Stan gives advice on how not to become a ‘boomeranger’

Two weeks ago we discussed “boomerangers,” young adults who moved back home with mom and dad because they could not find employment. A reader with a daughter who is graduating high school challenged me to tell the high school senior the field of study which will guarantee success when she graduates from college four or five years from now. Sorry but I cannot predict the future.

What I can do is tell her about the present. And just how do I do that? Simple. I clicked on Careercast.com. Using the following criteria — income, work environment, hiring outlook, stress and physical demands — this website examined the possibilities for jobs. Adding data from the Bureau of Labor Statistics and relevance in the current labor market, it ranked 200 jobs from best to worst. Here are the top-10 best for this year:

1) Software engineer

2) Actuary

3) Human resources manager

4) Dental hygienist

5) Financial Planner

6) Audiologist

7) Occupational therapist

8) Online advertising manager

9) Computer systems analyst

10) Mathematician

Education plus perseverance may equal success. Ambition will also help. But you know something? A little luck couldn’t hurt.

• • •

To my postmaster, I cannot help but notice many customers at my local post office picking up free priority envelopes, 15 or 20 at a time, and I suspect that they are using them as personal folders, not for mailing. If that is so, and I strongly believe it is, this costly waste can be prevented by charging a deposit of a quarter for each and then return that quarter by reducing the postage cost for mailing by the same 25 cents.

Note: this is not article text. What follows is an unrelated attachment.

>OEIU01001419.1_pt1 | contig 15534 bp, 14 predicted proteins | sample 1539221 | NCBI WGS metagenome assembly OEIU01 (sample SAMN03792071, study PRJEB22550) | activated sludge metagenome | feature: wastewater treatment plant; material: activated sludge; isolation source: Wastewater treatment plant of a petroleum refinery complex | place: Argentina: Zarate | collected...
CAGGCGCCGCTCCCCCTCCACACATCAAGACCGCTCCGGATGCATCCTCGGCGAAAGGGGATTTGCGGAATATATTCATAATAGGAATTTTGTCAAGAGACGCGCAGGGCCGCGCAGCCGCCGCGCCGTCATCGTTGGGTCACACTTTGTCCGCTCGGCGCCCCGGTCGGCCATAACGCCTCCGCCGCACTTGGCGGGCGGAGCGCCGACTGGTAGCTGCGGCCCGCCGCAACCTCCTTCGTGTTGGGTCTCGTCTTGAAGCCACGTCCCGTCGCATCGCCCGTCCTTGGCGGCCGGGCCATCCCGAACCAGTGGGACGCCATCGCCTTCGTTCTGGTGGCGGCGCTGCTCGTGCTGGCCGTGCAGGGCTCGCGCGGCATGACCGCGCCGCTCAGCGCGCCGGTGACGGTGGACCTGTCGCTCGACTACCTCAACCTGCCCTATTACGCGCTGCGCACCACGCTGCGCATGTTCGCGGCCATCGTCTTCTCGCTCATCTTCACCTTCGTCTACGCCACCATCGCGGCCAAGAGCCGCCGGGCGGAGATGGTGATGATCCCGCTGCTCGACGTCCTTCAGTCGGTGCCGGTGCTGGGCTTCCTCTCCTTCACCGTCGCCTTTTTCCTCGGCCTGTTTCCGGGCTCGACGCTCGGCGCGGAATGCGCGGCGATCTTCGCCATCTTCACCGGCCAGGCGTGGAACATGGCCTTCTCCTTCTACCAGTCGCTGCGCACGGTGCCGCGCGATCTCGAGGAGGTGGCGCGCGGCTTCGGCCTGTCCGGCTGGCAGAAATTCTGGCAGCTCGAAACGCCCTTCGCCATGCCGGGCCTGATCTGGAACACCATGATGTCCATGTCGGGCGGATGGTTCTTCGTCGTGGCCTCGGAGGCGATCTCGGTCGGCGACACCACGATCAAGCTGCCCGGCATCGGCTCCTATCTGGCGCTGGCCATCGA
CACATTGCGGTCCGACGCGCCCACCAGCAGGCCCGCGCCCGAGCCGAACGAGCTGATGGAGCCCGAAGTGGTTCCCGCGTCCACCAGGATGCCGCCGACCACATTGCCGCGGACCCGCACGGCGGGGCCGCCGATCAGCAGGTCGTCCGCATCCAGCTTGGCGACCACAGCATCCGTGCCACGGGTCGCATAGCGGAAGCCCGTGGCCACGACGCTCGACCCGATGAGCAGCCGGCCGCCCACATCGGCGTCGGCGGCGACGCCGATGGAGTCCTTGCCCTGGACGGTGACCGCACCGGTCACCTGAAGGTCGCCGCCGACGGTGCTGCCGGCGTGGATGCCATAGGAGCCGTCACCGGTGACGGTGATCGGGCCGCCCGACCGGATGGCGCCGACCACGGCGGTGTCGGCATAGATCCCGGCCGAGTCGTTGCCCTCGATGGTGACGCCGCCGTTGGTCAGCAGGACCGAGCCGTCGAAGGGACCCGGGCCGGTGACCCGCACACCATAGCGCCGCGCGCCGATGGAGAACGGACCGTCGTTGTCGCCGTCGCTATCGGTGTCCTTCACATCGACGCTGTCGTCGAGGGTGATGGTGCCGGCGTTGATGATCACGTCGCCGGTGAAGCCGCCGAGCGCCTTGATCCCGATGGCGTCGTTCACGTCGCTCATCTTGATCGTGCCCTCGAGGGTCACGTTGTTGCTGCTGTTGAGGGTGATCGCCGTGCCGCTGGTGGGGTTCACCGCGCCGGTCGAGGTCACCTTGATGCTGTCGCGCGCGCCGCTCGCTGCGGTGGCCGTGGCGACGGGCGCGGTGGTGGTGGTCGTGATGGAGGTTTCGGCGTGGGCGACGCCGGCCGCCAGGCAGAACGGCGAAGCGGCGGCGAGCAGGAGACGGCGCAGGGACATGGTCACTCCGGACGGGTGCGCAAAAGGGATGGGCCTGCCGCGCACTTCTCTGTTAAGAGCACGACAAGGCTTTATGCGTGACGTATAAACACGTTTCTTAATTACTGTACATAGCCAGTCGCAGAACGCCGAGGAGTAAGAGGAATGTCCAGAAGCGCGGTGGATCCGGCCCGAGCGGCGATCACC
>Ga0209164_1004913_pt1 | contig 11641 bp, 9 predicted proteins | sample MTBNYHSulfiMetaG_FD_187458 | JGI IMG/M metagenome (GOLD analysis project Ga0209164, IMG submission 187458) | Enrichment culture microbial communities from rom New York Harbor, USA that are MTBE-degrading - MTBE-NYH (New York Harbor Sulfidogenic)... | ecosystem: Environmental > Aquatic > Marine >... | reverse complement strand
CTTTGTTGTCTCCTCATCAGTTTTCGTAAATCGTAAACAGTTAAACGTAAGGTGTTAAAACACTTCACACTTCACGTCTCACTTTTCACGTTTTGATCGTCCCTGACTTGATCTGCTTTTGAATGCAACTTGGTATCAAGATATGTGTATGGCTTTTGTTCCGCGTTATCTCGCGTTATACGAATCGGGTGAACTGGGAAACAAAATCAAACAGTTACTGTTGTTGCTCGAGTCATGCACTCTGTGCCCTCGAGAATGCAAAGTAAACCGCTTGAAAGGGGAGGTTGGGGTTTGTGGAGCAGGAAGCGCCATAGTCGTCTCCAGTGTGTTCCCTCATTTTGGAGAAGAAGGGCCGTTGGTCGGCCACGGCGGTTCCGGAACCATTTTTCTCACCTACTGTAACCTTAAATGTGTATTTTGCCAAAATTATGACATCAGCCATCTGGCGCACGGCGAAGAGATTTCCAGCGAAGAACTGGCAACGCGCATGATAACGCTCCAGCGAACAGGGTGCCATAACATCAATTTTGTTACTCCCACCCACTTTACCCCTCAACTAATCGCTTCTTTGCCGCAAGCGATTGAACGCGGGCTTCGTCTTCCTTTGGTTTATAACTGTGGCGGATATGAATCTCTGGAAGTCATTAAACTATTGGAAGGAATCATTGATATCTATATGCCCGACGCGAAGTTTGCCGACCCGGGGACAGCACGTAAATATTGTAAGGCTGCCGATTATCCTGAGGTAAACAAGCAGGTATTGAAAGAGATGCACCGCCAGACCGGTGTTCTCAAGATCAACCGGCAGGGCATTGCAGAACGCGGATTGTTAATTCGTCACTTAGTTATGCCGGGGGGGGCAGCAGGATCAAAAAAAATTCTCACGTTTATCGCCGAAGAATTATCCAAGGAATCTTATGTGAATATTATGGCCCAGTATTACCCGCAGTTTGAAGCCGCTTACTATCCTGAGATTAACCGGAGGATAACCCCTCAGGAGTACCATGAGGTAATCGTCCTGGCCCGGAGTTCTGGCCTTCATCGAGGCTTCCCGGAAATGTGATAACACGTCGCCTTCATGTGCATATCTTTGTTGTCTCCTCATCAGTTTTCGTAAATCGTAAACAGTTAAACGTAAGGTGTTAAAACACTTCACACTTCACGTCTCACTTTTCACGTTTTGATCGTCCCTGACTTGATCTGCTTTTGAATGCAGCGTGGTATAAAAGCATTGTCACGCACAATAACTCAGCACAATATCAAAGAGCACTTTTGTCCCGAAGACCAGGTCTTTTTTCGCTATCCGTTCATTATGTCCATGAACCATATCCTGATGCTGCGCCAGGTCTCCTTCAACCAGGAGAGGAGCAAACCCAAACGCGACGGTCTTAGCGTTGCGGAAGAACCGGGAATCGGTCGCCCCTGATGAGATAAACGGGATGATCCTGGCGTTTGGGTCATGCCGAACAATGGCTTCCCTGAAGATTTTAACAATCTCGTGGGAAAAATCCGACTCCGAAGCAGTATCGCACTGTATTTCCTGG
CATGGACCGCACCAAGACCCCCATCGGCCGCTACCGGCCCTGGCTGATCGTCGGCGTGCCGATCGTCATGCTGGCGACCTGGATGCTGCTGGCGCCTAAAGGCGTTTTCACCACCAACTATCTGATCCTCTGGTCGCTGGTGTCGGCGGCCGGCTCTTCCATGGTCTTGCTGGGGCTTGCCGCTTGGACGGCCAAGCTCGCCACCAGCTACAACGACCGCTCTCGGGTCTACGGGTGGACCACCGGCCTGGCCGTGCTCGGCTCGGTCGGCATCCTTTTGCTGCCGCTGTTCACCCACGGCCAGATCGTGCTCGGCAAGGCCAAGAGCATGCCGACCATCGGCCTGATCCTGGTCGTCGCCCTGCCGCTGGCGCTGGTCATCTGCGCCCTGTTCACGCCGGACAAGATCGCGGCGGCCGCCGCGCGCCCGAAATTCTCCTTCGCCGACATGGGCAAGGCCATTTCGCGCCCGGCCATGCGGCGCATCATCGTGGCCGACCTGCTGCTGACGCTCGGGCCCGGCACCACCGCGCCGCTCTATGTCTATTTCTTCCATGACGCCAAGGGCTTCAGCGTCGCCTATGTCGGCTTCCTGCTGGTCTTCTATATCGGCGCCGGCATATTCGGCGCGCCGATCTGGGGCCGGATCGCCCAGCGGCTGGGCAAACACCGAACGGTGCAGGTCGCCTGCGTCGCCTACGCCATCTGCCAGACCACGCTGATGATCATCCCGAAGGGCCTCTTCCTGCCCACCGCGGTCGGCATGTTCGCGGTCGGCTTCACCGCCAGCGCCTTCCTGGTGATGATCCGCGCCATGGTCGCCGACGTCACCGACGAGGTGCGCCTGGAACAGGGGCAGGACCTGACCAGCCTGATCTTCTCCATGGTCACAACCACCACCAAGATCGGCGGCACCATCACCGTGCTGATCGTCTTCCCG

• • •

Since Vice President Joe Biden took office in 2009 he has earned $1.1 million. His charitable contributions, according to his current income tax records are $16,710. Mr. VP is not such a generous giver. In fact, there are those who have referred to him as a cheapskate. Some on the left have excused the man by saying that he and others in politics prefer to remain anonymous about their benevolence. What? No way. I heard it and I shouted at the TV screen. No such thing. Politicians thrive on publicity.

I’m quoting some on the right who offer this advice to kids looking to make a killing on Halloween: “Don’t go trick or treating at the Biden house.”

Here are a few more quotes.

Last month my president said, “There are no silver bullets to reduce gas prices.”

Maybe not, Mr. President, but to most of America, you’re not even trying a slingshot.

Roland Martin of CNN complained, “Racism is in the DNA of America.”

Yes, and it is alongside of anti-semitism, anti-gay, anti-illegal aliens, anti-one percenters, anti-Hispanic, anti-white, anti-Obama, anti-Bush and everything that’s out there. Whenever folks are unhappy, dissatisfied, and angry it’s always someone else’s fault.

Last week Nancy Pelosi said, “I wish people could earn more so they could pay more.”

She’s talking about taxes. I wish people could earn more so that they could live a better life and not have to rely on entitlements.

And just this week an unnamed senior State Department official stated, “The war on terror is over.”

Really? Who won?

That State Department official could be right, and I hope he is, but he’s certainly in the minority. The most recent Rasmussen survey tells us that only 11 percent of likely voters agree with him. But 79 percent say that war, declared after the Sept. 11, 2001 terrorist attacks on America, is not over. I am StanGershbein@Bellsouth.net assuming that the rest are busy watching “Dancing With The Stars” and haven’t the foggiest idea of what’s going on.

Read Stan Gershbein's column every Monday on BrooklynDaily.com.

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